I guess that can happen quite quickly, huh? An audio maven pal of mine, 45, graduated from a school where he learned how to make records with "tape and a razor blade," as he put it. Within 18 months of his graduating the program, he says wryly, the industry transitioned to digital and all he'd learned was largely useless.

    I went to UCLA film school in the 80's and we cut 16mm on upright moviolas. Ruinously expensive and a royal pain in the ass.
    Sometimes you'd find yourself in a trim bin trying to located a frame! Non-destructive digital is where it's at, the kids today got it easy with their DSLR and D class.
     
  15. Mr. Foxen

    Mr. Foxen Commercial User

    Jul 24, 2009
    Bristol, UK
    Amp tinkerer at Ampstack
    Generally what happens is the voltage spike arcs over the path of least resistance, causing other stuff to go wrong and the fuse to blow. Often that path is inside a valve, but it can also explode filter caps (usually when old), or go across a valve base, and you wind up with something a bit like this, although this was from a failed grid resistor.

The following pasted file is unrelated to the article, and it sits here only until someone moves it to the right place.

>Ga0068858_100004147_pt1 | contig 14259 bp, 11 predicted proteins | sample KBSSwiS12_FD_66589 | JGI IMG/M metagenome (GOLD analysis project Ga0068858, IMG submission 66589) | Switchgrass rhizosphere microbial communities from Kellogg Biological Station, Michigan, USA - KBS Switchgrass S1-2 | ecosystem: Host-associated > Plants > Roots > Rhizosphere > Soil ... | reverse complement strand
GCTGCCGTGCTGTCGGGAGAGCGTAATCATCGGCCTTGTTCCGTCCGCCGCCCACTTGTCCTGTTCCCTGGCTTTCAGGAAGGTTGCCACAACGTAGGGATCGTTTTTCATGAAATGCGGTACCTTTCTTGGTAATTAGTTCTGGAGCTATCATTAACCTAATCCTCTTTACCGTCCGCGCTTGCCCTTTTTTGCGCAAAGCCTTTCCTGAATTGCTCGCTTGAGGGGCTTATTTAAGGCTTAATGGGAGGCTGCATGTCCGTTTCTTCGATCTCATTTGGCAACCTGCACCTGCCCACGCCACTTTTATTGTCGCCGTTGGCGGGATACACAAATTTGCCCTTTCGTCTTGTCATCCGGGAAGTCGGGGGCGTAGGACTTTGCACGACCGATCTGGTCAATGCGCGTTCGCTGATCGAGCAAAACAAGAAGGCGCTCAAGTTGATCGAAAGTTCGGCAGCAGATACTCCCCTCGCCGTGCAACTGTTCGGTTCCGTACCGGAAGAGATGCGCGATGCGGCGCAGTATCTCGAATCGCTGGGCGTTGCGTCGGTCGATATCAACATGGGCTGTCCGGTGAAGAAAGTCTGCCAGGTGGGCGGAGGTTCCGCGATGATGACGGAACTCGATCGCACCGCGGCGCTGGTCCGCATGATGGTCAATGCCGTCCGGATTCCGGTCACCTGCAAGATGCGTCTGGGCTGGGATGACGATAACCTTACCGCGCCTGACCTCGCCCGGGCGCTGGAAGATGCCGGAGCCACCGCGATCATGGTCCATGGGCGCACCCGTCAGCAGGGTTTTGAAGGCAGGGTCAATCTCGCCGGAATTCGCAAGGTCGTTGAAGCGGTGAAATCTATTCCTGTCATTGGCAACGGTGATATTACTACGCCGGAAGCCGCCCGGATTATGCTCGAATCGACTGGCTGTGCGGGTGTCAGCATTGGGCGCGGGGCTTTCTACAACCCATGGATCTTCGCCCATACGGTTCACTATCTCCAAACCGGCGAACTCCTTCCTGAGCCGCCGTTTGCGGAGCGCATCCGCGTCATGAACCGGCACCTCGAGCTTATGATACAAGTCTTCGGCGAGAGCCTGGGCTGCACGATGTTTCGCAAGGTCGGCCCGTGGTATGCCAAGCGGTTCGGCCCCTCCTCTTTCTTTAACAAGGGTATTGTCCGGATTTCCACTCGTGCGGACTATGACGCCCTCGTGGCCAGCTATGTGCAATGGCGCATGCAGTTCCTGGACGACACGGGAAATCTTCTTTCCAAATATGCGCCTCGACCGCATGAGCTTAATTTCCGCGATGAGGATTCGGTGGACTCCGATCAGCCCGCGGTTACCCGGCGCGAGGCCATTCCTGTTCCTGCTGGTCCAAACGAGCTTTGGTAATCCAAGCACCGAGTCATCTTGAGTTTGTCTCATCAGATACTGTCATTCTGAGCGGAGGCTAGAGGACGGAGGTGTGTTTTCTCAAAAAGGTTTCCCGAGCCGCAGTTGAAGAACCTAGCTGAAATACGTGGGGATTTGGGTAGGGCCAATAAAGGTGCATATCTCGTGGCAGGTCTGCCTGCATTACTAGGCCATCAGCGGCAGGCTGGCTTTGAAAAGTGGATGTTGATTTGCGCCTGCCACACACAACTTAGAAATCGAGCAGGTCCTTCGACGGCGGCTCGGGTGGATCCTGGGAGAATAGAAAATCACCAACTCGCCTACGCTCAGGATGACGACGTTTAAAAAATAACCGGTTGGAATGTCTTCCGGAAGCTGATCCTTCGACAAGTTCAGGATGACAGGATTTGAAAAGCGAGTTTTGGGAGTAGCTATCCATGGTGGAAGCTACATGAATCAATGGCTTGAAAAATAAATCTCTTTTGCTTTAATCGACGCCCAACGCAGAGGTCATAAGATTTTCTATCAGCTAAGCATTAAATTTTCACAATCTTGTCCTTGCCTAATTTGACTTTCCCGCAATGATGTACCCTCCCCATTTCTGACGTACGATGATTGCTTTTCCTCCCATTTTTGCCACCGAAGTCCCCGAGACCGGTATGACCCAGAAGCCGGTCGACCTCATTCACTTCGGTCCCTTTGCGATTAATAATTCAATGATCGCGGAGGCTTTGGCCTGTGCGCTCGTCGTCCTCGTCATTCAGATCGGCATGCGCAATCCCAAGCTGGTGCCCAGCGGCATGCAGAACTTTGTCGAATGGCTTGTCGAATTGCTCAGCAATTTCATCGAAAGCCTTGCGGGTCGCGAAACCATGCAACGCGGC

[​IMG]

    13247880_871064812999374_5828861466830425129_o.
    There isn't really a way to prevent it, good discipline, shorting connector on the amp end helps, but a lead falling off the cab end, including internally to the cab, can do it. But you can arrange a most convenient path of least resistance to get that fuse blown before anything burns up, which is known as a spark gap.
     
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  16. beans-on-toast

    beans-on-toast Supporting Member

    Aug 7, 2008
    The amp should be designed to withstand being operated without a speaker cabinet connected. This is accomplished in different ways. Add this requirement to your design specification.
     
  17. agedhorse

    agedhorse Supporting Member Commercial User

    Feb 12, 2006
    Davis, CA (USA)
    Development Engineer-Mesa, Product Support-Genz Benz
    Are you sure you don't have this backwards? If you look at the V-I curves, the shallower slope correlates with a higher impedance.

    This is a topic that was not well covered in engineering, even back in the day.

    It's also a topic that's full of mis-informaton and bad advice from otherwise well intentioned "experts".